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Posts: 12
Deleted by Lucca ^.^
Edited by Lucca on 6/14/2011 7:31 PM PDT
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Posts: 470
You mentioned you thought she was sexist, but I really don't see how that fits with her character Dagny Taggart in Atlas Shrugged.
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Posts: 12
Sorry, I deleted the rant because of moderation rules and it's not really what the OP wanted. Just google Ayn Rand and Feminism if your interested. I guess I should have just left the post alone :(.

Regarding her words on the matter, I'm only saying people don't fit into neat little boxes, Ayn can't just SAY a woman would be a miserable leader and make it so. I respect her opionian on most things, but see her as a stubborn, set in her way, old lady on others.
Edited by Lucca on 6/15/2011 2:35 PM PDT
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Posts: 83
I don't do this often but it gets right under my skin when people fail to understand Ayn Rand on a more essential and personal level. Rand's writing was called 'romantic realism'. Meaning writing which captured a sense of greatness and the scale of human endeavor. It's antithesis is more along the lines (I'm not necessarily epitomizing or vilifying anything here) of writing with the purpose of creating a sense of 'relation' to the reader. To put it another way, Rand created characters and ideals to aspire to for the reader versus characters that justify one's own real-life complacency. The argument that she created straw men for her enemies is wrong (and true of her heroes as well). Authors create what may seem to be weak or un-fleshed characters are actually extremes and essences instead, as opposed to characters of development or dimension so that their qualities are much more well represented.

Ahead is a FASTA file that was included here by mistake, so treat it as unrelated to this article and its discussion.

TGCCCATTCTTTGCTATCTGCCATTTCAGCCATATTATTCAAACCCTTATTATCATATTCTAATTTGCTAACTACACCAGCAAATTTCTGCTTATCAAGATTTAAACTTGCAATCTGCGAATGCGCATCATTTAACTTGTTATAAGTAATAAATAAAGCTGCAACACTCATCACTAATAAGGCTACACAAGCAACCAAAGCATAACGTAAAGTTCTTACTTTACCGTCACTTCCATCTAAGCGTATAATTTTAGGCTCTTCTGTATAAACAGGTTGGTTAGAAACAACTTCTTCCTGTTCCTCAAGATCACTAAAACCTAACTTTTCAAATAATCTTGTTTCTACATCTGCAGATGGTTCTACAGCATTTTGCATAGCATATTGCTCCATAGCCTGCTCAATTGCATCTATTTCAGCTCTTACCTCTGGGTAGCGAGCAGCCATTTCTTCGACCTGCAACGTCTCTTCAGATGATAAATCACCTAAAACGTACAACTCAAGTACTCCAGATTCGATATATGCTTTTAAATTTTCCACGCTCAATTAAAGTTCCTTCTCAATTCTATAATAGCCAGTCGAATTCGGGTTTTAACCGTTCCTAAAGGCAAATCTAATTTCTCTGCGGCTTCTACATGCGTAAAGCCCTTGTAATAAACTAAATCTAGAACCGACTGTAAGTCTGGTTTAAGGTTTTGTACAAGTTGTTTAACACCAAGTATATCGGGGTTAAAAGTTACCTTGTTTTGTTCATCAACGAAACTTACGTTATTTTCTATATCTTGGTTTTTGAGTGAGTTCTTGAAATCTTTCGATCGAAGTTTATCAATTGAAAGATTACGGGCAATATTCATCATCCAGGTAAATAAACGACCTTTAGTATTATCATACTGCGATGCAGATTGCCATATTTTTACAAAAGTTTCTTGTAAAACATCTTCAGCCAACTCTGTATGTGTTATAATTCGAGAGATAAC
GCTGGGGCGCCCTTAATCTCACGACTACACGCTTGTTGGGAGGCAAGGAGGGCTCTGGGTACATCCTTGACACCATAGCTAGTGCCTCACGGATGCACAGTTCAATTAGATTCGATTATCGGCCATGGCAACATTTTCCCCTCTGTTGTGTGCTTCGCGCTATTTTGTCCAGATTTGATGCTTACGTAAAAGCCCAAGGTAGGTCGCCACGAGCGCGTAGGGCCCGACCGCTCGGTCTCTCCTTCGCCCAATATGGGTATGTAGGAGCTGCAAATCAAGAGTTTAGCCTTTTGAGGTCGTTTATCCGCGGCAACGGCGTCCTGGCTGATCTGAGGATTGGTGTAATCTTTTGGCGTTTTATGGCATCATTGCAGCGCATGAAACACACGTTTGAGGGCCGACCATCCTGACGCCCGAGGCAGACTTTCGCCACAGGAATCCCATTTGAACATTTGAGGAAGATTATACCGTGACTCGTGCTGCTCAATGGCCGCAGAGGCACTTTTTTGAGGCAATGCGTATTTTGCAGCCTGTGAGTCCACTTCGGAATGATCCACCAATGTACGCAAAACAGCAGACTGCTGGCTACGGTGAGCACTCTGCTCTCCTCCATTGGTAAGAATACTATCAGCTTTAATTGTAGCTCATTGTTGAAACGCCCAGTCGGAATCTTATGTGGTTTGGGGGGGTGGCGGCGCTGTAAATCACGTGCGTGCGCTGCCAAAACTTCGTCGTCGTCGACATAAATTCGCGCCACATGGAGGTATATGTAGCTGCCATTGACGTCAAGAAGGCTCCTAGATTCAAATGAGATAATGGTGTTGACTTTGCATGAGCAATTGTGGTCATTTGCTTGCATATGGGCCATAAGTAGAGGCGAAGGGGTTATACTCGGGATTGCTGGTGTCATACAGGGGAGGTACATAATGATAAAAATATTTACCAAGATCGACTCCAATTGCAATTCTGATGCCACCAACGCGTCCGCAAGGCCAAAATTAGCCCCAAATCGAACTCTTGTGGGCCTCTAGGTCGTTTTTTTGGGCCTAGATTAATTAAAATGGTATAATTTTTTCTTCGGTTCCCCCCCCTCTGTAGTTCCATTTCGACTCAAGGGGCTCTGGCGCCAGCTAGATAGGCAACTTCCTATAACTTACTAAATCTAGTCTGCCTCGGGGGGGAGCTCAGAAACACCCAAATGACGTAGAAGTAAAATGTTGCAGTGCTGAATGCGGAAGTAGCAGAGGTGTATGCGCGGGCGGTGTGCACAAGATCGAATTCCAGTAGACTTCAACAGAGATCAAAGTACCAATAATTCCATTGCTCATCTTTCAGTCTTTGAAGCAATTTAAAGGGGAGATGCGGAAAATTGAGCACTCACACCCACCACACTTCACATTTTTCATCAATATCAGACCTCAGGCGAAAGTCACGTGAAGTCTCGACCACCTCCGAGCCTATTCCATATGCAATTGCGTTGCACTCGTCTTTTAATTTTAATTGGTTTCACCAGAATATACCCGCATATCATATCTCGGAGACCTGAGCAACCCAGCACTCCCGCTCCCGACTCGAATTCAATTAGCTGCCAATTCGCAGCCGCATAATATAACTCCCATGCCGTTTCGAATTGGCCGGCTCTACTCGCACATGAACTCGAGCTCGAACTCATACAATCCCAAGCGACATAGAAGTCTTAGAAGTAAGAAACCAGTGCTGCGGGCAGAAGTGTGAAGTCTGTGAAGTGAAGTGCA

Any parallel between Rand and sociopathic behavior may have been said of her before The Fountainhead and during her writing of We the Living. Rand took up largely after Nietzsche. It fails me at the moment but there's a line in We the Living that proves this: something to the effect of 'walking on bodies' I think. As for the amorality (Machiavelli is amoral) and ushering in an 'uncooperative society', this is not so. Ayn Rand thought of men as traders and thus as equals. I'm not here to discuss applicability and practicality (and certainly not politics - something that people seem to always arrive at when discussing Rand).